Bluemont Concert Series Celebrates 40 Years By claire stuart
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This year marks the 40th Anniversary of the Bluemont Concert Series. Starting as home-grown entertainment for family and friends, it blossomed into the summer events that are anticipated across the area. This year, Bluemont Concerts will be coming to audiences in Ashland, Culpepper, Fredericksburg, Leesburg, Middleburg, Warrenton and Winchester. The season will be kicked off with a Winchester performance by the Pan Masters Steel Orchestra on June 24 at the Old Frederick County Courthouse on the Downtown Mall. The Pan Masters have been favorites with Bluemont audiences since 1982. Steel pans are percussion instruments originating on the islands of Trinidad and Tobago. They are not drums but are sometimes called steel drums because they were traditionally made from 55-gallon industrial oil drums. Pan Masters are winners of many Baltimore, Washington and New York City steel band competitions, and some current players are the children of the ﬁrst members. They play everything from traditional Caribbean music like reggae and calypso to their own interpretations of popular perennial favorites. Lily Dunning, Executive Director of Bluemont, explains that the concerts were founded by her father, Peter Dunning, who was then caretaker of the Bear’s Den Hostel on the Appalachian Trail at Bluemont. He had many friends living nearby who wished for an opportunity to hear live music without traveling long distances. In the 1970s, it was a rather arduous trip to drive to the Washington/Baltimore area on the local two-lane country roads. So, they did what people
in small communities have always done—they got together to make their own entertainment. In 1976, they started holding country dances in the Bear’s Den hall. They recruited callers for contra dances, found area musicians and those that happened to be passing through, and passed the hat to pay them. The ﬁrst concert series was held in 1977 in the old Bluemont School. In 1979, Bluemont became an ofﬁcial non-proﬁt organization and began presenting programs in Winchester and Clarke County, with the ﬁrst school program held at D. G. Cooley Elementary in Berryville. Although the Bluemont Concert Series is well-known throughout the area, Bluemont represents a lot more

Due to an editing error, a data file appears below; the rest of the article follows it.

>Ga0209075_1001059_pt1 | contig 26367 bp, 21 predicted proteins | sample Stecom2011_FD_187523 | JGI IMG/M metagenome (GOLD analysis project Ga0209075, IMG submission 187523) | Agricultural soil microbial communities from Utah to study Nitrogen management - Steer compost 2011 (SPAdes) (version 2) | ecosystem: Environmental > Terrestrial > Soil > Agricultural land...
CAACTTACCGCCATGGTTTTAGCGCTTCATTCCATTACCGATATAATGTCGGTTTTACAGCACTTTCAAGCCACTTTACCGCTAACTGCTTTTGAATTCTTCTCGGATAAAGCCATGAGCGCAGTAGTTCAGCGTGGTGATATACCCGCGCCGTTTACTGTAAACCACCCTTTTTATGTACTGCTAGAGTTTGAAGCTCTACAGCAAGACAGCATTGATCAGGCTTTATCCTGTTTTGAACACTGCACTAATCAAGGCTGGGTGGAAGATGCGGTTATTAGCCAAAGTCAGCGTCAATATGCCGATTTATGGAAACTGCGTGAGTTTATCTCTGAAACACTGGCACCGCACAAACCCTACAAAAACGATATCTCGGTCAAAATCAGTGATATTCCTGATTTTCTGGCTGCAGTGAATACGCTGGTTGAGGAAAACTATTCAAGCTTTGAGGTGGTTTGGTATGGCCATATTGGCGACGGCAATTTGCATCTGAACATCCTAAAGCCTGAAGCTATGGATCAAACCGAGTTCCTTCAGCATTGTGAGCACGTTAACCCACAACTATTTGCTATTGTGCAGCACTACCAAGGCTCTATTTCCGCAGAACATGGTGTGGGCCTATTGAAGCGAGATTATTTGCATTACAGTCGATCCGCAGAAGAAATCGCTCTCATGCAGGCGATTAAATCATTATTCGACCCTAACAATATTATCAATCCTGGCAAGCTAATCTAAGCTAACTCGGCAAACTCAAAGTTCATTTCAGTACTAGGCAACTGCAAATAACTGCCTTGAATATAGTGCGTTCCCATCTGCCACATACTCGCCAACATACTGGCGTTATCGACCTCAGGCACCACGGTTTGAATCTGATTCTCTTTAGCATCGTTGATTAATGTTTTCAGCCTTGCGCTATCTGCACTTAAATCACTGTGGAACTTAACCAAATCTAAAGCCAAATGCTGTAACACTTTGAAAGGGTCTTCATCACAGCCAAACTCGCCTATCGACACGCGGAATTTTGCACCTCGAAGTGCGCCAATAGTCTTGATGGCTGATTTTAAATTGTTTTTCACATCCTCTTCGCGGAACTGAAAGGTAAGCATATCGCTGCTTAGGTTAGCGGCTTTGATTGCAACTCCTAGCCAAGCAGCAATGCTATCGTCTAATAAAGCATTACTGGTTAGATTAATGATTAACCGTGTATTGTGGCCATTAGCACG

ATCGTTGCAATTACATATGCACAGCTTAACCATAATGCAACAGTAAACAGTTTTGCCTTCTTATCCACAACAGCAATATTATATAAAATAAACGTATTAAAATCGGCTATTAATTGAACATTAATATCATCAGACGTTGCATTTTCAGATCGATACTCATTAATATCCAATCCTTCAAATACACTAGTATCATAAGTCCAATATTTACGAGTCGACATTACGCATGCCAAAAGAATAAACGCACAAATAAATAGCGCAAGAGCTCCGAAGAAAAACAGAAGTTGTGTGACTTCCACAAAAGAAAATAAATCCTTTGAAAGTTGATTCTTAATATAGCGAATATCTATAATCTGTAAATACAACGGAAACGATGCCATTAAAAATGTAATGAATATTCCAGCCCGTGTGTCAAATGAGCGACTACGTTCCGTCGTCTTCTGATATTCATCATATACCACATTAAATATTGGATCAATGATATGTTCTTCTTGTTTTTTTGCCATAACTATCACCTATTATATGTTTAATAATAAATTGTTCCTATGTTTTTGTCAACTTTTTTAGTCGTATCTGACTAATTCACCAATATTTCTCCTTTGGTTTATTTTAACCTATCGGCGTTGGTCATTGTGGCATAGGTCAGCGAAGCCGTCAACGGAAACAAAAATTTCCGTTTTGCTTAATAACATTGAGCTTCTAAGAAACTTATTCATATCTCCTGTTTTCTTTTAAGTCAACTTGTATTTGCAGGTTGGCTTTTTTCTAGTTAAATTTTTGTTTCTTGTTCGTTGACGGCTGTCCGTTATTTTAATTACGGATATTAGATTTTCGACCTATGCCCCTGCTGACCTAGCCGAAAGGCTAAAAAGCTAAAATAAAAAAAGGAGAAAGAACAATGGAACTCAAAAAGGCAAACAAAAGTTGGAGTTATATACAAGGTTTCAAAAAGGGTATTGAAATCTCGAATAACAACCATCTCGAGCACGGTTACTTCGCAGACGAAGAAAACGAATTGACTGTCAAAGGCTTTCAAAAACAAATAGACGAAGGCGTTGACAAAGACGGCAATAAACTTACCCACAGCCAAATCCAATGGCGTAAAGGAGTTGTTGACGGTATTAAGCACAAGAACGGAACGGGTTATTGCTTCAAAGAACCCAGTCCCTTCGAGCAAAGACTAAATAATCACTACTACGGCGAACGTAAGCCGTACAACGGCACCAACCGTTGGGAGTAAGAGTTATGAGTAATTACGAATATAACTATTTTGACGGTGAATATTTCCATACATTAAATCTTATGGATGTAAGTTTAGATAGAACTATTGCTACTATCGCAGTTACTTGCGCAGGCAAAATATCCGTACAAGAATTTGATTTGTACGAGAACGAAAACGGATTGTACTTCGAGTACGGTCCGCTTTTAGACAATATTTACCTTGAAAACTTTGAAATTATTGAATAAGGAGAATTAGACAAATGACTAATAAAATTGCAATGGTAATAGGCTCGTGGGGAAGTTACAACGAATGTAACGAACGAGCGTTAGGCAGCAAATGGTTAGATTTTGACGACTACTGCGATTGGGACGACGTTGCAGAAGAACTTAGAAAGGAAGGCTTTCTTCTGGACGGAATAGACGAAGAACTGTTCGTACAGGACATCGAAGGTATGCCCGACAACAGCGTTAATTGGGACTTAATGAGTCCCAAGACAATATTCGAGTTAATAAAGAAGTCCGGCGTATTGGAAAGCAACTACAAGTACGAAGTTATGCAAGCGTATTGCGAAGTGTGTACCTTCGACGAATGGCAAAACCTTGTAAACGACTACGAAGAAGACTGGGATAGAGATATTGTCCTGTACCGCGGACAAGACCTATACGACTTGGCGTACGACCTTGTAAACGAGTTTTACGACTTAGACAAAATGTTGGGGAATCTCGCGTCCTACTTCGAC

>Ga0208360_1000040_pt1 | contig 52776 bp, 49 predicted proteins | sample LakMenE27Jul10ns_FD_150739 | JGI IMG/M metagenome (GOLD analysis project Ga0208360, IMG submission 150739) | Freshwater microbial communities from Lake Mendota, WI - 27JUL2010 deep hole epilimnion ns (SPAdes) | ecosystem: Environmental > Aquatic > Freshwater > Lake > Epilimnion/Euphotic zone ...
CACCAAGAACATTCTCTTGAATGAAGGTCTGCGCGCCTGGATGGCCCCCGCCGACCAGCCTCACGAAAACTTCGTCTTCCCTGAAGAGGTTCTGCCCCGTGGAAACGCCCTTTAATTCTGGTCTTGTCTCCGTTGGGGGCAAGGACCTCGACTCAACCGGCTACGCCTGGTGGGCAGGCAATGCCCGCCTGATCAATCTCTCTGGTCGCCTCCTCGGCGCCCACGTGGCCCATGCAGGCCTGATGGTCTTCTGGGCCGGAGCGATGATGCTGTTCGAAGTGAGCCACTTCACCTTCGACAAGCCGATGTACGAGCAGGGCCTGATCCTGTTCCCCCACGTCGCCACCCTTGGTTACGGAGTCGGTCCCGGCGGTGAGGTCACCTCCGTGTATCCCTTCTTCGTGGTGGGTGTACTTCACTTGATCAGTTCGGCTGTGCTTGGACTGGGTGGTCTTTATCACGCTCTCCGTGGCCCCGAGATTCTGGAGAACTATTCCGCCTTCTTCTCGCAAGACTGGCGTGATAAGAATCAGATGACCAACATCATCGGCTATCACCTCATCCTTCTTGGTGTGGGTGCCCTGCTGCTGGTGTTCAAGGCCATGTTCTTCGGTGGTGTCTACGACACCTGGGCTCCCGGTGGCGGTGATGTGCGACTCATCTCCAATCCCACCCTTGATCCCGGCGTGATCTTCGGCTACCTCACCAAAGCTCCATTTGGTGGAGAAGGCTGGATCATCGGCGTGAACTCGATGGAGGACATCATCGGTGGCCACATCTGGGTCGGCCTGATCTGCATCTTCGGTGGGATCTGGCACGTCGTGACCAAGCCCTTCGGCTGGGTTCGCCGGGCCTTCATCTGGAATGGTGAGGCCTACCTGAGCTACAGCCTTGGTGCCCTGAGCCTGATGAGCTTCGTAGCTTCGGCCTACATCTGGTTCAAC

than the concerts. Their Artists-in-Education programs bring performing artists to schools to add exciting dimensions to the learning process in classrooms, workshops, assemblies and even science labs. Teachers recommend the subjects that can use help, and the artists work up programs for all grade levels. They can complement just about any subject, including history, literature, world cultures, character building, science and the environment. Participating individual artists and groups include musicians, dancers, actors, puppeteers, poets, mimes and storytellers, each with a variety of programs. Over 500 school programs have been presented right here in the Winchester-Clarke County
concertgoers are encouraged to bring a lawn chair or a blanket to sit on, and a picnic to enjoy before the show. All Winchester concerts begin at 7:30 pm. Admission is $5 per person, $4 for Bluemont friends and seniors, $2 for kids under twelve. no pets, alcohol or smoking are allowed. in case of bad weather, the concerts are held indoors at the Winchester First Presbyterian church, 116 s loudoun st.
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area and over 6,000 throughout Virginia. Another important Bluemont program of which they are very proud is Healthcare Outreach. Every Bluemont Concert performer also does a 30-minute acoustic concert in a nursing home or residential treatment center. These performances are free to the facility, paid for by Bluemont. “It’s wonderful to see the effect that live music from a certain time has on the residents,” said Dunning. “It has a visual impact—you can see people start to smile as they remember the music.” The Bluemont Concerts are tailored to the particular tastes of each of the participating communities. Bluemont’s Board of Directors works with local boards, communities and volunteers. “We count on them to recommend performers,” Dunning explained, “and we see a live performance before it is scheduled.” Performances can vary widely among the communities, with everything from 60s pop to boogie-woogie to Latin American folk. Winchester’s offerings this summer will include gypsy jazz, brass funk, traditional Celtic, bluegrass, rhythm and blues, and Appalachian-Brazilian fusion. Along with concerts, Blue-